HomeUnited NationsRussian attacks ‘a daily destructive pattern’ in Ukraine, Security Council hears

Russian attacks ‘a daily destructive pattern’ in Ukraine, Security Council hears

Concluding his remarks, Mr. Jenča underlined the need for peace as “the current trajectory of escalation of this war is a direct threat to regional stability and international security. Most of all, it is an existential threat to the people of Ukraine.” The wave of attacks has also impacted humanitarians as the already challenging operational environment is further affected by more frequent and bigger aerial strikes.

Deadly trend 

Mr. Jenča welcomed the renewal of the mandates of the UN Human Rights Monitoring Mission in Ukraine and the Independent International Commission of Inquiry for the country.  He reiterated the UN General Assembly’s call supporting de-escalation and a peaceful resolution of the conflict, as outlined in its resolution adopted last February. The deadly trend has continued this month, with daily drone, missile, rocket and artillery attacks reported across the country. The most recent – carried out overnight and into Thursday morning – targeted energy facilities, with some reportedly resulting in casualties, including fatalities. Stressing the importance of their work to efforts towards accountability, he said the UN continues to urge Russia to fully cooperate and grant both OHCHR and independent monitors access to areas of Ukraine that it occupies. 

Nuclear fears 

Affected regions include Zaporizhzhia, Sumy, Kharkiv, Odesa, Kherson, Dnipropetrovsk, and Donetsk.Since March, more than two dozen energy facilities have been destroyed or damaged, including the Dnipro Hydroelectric Power Plant, disrupting electricity and water supply for millions.   “We are also witnessing hostilities spreading across Ukraine’s borders, with regular cross-border strikes into the Russian Federation,” he added. 

‘A disturbing reminder’ 

At least 126 civilians were killed and 478 injured in March – a 20 per cent increase over the previous month, according to the UN human rights office, OHCHRAt least 57 children were killed or injured in March alone, double the number from February. “Attacks directed against the wounded and those helping them are prohibited by international humanitarian law. They are cruel, unconscionable, and must stop,” she said. “We are appalled by the increase in civilian casualties as a result of these relentless attacks,” Mr. Jenča said. 

A wider threat 

Continuing escalation of the hostilities will only worsen the already dire situation for millions in the country, said Edem Wosornu, Director of Operations and Advocacy with the UN humanitarian affairs office, OCHA. Ms. Wosornu upheld humanitarians’ commitment to support the people of Ukraine but stressed the need for more funding.  A 1 million plan for the country this year has so far received just .1 billion.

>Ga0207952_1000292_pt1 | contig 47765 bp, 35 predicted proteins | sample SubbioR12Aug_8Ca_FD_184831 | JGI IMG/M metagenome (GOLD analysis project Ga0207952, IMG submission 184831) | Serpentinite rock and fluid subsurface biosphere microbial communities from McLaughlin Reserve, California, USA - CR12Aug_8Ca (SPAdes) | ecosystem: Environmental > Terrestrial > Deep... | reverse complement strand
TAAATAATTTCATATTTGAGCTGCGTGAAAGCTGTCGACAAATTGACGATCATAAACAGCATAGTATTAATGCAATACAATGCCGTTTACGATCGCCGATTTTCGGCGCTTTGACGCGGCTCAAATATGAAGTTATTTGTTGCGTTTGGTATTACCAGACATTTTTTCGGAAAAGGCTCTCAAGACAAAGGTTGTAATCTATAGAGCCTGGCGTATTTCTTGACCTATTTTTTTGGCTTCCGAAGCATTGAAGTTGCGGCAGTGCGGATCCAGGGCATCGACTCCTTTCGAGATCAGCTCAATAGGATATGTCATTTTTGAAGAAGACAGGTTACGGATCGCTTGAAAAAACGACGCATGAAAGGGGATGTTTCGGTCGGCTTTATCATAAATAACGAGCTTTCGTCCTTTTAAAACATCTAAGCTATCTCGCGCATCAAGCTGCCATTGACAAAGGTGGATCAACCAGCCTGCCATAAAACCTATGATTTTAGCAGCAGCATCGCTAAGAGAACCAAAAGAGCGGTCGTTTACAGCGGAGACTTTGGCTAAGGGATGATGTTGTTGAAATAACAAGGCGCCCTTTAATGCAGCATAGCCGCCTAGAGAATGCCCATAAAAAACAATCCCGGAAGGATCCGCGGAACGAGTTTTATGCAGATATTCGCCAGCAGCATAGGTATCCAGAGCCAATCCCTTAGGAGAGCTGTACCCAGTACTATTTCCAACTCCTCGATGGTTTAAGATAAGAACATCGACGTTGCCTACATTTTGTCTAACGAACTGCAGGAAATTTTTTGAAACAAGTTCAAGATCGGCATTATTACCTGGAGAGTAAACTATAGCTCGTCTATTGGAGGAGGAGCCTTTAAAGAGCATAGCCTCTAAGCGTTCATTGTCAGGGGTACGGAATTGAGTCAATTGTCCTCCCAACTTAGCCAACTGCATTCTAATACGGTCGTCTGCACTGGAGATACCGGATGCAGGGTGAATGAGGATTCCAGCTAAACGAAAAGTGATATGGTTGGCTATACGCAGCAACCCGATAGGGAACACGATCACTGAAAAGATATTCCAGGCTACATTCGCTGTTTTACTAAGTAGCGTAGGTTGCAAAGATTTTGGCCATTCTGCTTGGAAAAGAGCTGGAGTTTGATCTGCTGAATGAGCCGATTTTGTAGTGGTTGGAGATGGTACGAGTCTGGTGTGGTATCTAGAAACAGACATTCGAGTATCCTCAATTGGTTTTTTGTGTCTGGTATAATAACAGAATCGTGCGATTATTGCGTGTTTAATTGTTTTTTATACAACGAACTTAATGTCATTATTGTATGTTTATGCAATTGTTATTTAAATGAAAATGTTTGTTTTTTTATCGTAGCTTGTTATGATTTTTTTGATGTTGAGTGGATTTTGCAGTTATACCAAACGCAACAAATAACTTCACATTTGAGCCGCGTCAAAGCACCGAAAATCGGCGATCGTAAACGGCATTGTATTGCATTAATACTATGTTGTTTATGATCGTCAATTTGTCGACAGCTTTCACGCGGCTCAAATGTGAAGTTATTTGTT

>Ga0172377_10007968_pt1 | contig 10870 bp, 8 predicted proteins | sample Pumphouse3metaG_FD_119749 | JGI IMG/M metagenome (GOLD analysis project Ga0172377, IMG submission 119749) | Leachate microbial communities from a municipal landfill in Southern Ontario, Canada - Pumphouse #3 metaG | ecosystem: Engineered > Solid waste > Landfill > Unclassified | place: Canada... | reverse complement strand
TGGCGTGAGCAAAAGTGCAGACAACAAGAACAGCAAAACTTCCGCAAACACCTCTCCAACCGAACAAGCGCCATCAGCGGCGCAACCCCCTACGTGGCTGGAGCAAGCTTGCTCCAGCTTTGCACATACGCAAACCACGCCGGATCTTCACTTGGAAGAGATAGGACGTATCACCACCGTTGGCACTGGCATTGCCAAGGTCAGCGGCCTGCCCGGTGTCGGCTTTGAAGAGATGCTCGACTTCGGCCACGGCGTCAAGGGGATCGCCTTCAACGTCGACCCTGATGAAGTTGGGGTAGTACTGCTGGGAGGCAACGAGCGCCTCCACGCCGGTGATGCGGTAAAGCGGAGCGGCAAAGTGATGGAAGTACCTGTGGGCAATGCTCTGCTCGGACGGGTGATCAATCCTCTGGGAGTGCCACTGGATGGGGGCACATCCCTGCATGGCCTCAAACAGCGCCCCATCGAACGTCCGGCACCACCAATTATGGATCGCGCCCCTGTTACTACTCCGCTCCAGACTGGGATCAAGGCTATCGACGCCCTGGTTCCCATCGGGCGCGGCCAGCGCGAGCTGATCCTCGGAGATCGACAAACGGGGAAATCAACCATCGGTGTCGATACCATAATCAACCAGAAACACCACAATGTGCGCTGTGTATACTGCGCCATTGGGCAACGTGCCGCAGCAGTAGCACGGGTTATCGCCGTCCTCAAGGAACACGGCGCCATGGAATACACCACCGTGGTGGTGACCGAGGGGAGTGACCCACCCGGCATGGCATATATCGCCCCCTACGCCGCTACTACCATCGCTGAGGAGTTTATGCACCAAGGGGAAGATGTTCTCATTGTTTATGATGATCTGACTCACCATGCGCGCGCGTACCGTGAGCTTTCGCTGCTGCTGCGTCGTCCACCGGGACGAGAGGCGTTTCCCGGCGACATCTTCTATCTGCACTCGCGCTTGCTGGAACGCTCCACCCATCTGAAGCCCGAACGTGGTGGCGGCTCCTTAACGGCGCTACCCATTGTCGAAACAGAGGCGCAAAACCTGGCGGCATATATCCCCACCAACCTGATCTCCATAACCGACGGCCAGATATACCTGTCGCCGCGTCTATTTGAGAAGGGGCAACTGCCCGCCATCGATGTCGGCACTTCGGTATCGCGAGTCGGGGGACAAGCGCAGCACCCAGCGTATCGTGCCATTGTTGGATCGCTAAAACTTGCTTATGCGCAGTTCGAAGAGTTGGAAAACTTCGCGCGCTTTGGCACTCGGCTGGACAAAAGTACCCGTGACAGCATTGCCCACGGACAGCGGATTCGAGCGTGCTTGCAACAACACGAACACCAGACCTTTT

Situation will worsen 

As first responders or emergency services rush to the scene of attacks, a second wave of strikes target the same location, killing the wounded and causing the death and injury of first responders at the scene.  Meanwhile, continuing attacks on the port city of Odesa remain a concern, given their impact on global food security.   Ms. Wosornu said recent weeks have also revealed “a particularly troubling pattern in the sequencing of attacks.” Reiterating that Ukraine’s Black Sea ports are an essential component of the global supply chains for grain and other key agricultural commodities, she warned that attacks could undo progress made in stabilizing grain markets and driving down prices.  

‘Troubling pattern’ 

Miroslav Jenča, an Assistant Secretary-General Miroslav in the UN Departments of Political and Peacebuilding Affairs and Peace Operations, warned that the escalation threatens regional stability, international security and, above all, the people of Ukraine.The incident was “a disturbing reminder of the serious risks posed by this war”, he said, joining the call by the head of the International Atomic Energy Agency (IAEA), Rafael Mariano Grossi, for “the immediate cessation of such inexcusable attacks to avoid a major nuclear accident.”  Critical civilian infrastructure has been heavily affected by the escalation in attacks, he continued. 

Global food security 

“With staggering levels of food insecurity persisting in parts of the world, safe navigation in the Black Sea and the protection and safe operation of ports and related civilian infrastructure must be assured,” she said. More than 14.6 million people, roughly 40 per cent of the population, require some form of humanitarian assistance.  Most, 56 per cent, are women and girls. The Zaporizhzhia Nuclear Power Plant, Europe’s largest and under Russian occupation since the early days of the war, was directly targeted in military action on Sunday – the first time since November 2022.  Three people were reportedly injured, and subsequent drone attacks were reported on Monday and Tuesday. OHCHR has verified that more than 10,810 civilians have been killed, and more than 20,550 injured, since the start of the full-scale Russian invasion of Ukraine on 24 February 2022, though the actual numbers are likely to be higher


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